Sunday, November 22, 2009

Seaweeds - An Underutilized Vegetable!

©Lisl Meredith Huebner
Seaweeds are sadly underutilized as a regular part of our American diet but offer a great deal of nutritional benefits, particularly as a source of minerals and trace minerals. In fact seaweeds contain 10-20 times the amount of minerals found in land plants; they also contain a spectrum of vitamins and amino acids as well. Seaweeds are one of nature’s most effective metabolic regulators, adjusting the acidity and alkalinity of the blood and regulating insulin production. As an immune enhancer, seaweed promotes leukocyte and antibody production and all of them have a reducing effect on tumors, nodules, goiter and even some cancers. Some seaweeds even have the ability to remove radioactive and toxic wastes from the body and are used to counter chronic mercury and arsenic poisoning. Considering the amount of pollutants in today’s environment, as well as the mercury residue from dental fillings, using seaweed as a preventative measure makes good sense.

All varieties of seaweeds are energetically cooling, have a salty flavor and soften and dissolve accumulations. They are detoxifying, moistening, lymph-cleansing, improve water metabolism and lower cholesterol. Eating seaweed on a regular basis for their medicinal benefit only requires a dosage of 1/6-1/2 ounce (dried weight) and will even enhance the nutritional value of the foods that they accompany. Although seaweeds have the ability to transform toxic heavy metal residues into harmless salts, many of our oceans are terribly polluted, so be certain to purchase your sea veggies from a reputable source. If you are new to eating sea vegetables, add them to your diet slowly in order to get your body used to digesting them; the longer they soak when rehydrating them, the more digestible they become, and they can be eaten raw or cooked. Incorporating seaweed into the diet for health and weight management is not as difficult as it may seem; there are many varieties of dried seaweed available to suit any personal taste.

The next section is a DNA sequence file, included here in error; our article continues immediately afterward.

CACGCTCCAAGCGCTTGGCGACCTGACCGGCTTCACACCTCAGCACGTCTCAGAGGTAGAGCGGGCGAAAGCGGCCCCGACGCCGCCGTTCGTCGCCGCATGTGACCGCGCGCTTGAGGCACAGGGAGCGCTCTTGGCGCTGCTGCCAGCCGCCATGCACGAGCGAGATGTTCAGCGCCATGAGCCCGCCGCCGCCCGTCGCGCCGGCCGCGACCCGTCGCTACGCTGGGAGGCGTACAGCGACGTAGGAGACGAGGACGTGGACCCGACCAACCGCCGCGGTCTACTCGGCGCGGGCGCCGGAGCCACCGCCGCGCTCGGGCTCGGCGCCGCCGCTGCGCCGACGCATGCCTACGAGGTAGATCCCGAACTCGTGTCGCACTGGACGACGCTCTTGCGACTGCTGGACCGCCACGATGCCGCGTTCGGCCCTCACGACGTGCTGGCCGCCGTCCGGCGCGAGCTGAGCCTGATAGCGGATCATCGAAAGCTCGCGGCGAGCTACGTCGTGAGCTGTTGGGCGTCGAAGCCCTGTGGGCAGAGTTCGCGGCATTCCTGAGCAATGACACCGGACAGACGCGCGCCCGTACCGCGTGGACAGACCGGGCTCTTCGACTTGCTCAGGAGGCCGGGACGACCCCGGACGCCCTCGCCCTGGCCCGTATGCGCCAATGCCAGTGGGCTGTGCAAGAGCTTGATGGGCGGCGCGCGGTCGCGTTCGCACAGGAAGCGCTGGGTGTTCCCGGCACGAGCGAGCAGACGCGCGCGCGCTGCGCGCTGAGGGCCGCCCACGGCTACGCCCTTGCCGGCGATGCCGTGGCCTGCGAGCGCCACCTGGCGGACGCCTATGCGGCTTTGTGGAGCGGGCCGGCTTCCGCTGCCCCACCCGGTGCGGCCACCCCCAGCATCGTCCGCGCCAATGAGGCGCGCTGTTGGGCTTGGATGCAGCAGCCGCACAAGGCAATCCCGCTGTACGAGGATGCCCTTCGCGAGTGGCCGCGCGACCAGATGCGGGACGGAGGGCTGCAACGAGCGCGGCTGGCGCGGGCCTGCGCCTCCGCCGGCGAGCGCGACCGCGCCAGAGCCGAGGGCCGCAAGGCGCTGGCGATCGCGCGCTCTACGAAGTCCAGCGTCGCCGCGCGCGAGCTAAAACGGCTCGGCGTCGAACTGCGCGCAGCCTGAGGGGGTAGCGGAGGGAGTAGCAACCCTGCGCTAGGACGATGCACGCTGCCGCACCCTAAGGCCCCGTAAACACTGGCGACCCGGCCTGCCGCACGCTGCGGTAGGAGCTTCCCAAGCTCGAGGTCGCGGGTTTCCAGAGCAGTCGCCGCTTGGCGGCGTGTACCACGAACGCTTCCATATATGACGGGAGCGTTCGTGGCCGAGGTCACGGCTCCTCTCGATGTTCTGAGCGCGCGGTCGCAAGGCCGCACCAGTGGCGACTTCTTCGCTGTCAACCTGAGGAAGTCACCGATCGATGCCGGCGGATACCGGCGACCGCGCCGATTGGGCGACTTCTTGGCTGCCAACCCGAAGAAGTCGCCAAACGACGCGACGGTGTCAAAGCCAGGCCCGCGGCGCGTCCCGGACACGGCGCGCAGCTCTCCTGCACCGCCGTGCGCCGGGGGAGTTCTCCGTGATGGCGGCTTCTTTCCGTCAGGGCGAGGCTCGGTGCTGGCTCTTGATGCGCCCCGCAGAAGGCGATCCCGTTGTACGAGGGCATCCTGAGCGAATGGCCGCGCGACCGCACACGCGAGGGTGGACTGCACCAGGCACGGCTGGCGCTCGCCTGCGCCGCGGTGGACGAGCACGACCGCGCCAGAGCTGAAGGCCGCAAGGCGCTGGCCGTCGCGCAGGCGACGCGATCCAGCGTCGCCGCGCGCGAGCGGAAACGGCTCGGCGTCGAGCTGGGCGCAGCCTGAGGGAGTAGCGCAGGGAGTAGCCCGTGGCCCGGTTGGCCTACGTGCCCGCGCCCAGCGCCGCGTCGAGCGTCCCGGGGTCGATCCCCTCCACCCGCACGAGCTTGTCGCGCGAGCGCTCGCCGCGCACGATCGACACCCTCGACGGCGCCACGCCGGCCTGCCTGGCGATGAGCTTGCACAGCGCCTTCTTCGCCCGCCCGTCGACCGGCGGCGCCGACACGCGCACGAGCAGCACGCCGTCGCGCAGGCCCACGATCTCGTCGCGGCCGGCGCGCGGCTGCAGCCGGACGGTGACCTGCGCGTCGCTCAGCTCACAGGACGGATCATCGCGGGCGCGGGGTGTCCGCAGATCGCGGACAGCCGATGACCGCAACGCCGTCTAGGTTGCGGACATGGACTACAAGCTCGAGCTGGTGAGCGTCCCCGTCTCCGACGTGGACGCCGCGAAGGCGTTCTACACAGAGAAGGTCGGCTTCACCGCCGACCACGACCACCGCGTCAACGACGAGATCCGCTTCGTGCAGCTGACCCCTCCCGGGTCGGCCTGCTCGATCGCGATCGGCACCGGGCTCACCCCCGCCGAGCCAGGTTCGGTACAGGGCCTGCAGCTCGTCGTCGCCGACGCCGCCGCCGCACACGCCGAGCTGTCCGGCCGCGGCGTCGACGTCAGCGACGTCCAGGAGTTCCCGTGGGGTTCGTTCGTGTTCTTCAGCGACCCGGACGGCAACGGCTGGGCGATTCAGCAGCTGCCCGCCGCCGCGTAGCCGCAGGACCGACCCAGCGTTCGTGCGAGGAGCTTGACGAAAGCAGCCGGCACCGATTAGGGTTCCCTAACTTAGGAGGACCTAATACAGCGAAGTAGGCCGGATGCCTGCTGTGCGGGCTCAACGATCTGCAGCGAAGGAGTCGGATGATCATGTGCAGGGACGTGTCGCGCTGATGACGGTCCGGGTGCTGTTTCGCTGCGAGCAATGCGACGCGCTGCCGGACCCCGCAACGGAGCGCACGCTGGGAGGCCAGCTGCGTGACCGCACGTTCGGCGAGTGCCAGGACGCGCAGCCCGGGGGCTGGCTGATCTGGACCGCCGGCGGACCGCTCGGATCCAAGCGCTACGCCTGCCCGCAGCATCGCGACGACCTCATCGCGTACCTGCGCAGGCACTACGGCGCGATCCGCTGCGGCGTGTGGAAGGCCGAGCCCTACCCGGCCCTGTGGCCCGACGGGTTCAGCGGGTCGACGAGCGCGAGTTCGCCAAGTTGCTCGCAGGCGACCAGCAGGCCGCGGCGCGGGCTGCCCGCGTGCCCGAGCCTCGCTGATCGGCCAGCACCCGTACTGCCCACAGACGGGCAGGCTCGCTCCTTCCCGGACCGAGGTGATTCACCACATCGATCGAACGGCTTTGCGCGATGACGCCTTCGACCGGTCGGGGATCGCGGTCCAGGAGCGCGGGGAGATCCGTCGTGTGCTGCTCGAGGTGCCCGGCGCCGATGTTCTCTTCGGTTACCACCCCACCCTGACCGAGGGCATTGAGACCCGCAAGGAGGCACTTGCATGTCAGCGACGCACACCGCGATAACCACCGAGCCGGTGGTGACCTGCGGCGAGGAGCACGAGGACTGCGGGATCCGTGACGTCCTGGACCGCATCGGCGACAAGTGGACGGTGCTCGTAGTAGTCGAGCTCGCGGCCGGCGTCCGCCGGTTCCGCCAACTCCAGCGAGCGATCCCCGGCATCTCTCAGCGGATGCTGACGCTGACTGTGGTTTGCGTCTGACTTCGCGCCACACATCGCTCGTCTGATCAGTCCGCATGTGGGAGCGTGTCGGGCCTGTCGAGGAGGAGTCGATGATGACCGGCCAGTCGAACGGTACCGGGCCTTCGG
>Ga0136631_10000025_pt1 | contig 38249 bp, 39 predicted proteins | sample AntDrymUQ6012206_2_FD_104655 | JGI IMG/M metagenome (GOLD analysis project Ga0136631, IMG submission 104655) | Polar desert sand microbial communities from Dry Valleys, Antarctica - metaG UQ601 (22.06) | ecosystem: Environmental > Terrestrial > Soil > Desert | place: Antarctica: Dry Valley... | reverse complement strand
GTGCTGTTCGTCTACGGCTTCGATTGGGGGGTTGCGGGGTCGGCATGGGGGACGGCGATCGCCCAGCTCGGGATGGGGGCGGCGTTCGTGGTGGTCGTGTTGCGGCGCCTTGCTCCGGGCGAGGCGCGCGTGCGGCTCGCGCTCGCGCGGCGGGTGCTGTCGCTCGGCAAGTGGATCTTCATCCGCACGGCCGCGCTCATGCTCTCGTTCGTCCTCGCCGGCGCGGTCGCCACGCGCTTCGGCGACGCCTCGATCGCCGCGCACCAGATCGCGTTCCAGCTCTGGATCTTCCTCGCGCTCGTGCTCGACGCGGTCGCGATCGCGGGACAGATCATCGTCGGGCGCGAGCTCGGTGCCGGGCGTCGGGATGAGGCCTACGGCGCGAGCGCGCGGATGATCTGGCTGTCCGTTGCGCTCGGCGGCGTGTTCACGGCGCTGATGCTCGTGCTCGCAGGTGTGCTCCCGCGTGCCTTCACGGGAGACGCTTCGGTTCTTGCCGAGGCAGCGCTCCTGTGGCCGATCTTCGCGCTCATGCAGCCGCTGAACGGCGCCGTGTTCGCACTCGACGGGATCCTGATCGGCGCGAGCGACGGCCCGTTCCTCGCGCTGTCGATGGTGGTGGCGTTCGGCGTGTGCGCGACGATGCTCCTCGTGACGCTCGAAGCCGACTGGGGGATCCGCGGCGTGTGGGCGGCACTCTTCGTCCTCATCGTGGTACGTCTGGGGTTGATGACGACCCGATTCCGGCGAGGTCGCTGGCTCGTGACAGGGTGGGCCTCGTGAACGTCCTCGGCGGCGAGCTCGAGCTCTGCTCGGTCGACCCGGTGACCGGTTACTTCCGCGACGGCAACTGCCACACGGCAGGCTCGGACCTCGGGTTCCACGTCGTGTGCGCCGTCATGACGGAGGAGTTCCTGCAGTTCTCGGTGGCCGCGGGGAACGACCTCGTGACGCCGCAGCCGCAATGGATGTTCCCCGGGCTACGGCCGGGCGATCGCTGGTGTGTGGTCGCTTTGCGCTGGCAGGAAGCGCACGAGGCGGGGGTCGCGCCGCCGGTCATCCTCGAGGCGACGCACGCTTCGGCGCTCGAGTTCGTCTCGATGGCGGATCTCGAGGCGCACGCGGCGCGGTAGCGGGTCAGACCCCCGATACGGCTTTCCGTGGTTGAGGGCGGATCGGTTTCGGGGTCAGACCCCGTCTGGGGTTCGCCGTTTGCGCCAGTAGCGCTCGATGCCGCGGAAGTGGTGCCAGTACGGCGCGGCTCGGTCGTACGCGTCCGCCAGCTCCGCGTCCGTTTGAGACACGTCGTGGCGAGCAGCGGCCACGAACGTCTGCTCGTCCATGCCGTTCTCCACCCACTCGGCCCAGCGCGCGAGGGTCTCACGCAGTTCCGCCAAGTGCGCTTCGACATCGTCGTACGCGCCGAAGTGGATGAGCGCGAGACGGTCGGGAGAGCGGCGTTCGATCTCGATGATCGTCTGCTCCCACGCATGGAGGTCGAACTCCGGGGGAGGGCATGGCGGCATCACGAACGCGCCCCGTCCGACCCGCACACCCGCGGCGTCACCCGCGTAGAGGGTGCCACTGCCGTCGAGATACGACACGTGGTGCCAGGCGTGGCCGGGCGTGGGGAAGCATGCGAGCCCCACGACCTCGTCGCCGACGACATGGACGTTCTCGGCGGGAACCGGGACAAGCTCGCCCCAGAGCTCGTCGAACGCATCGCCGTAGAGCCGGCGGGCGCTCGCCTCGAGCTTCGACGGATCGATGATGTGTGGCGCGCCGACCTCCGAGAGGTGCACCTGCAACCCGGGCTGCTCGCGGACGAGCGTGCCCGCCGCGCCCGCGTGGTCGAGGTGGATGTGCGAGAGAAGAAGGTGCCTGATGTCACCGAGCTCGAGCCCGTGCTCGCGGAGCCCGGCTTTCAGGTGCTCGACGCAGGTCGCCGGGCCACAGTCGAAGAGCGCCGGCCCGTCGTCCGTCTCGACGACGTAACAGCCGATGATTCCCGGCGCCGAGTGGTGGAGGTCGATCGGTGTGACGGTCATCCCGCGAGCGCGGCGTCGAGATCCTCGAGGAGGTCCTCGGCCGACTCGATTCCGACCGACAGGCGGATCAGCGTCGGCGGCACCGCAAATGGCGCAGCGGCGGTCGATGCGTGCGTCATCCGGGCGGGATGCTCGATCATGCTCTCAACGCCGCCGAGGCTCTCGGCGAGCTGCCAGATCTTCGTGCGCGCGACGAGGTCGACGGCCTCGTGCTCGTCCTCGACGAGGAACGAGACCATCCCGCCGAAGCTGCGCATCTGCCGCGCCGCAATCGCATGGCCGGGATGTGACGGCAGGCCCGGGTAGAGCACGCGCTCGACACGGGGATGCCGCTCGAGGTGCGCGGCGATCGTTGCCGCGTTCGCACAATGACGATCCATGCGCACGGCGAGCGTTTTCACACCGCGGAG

Agar-agar is the mucilage of a few different types of seaweed in combination -sometimes sold as kanten bars- and is a nutritious thickening and gelling agent. It doesn’t melt easily, has a firm texture when used for gelatin and contains no calories. It is a good source of dietary calcium and iron, is great for the hair, skin and nails and promotes digestion and weight loss.

Arame, a great source of iodine, calcium and iron, helps to regulate high blood pressure, and benefits the teeth and bones. It is also known for its beautifying ability: it thickens hair and gives it a lustrous shine and it nourishes the skin, promoting a clear complexion and reducing wrinkles for a youthful radiance. It can be added to soups, grains, stuffing and vegetable dishes, and if the flavor seems too strong, sautéing in oil reduces the fishy flavor as well as making the fat-soluble vitamins more bio-available.

Dulse has been used for a long time as a popular salt substitute and has a high concentration of manganese and iodine, but that’s certainly not the limit of her appeal. Besides being a very attractive plant, Dulse is absolutely delicious and mild –a great seaweed to start with if you are new to the idea of eating seaweed. Added to salads, soups, sandwiches and spreads, it will enhance flavor and nutrition. I always add it to salads when entertaining and people rave about the taste.

Hijiki has a strong flavor that is mellowed by a brief sauté in oil, but don’t let that stop you from enjoying the world’s highest source of calcium. A mere 3 1/2 oz portion of Hijiki contains 1,400 mg of calcium compared to 119 mg of calcium from the same sized portion of milk. Hijiki also contains eight times the amount of iron in beef; it balances the blood sugar, soothes the nerves and supports hormonal functions.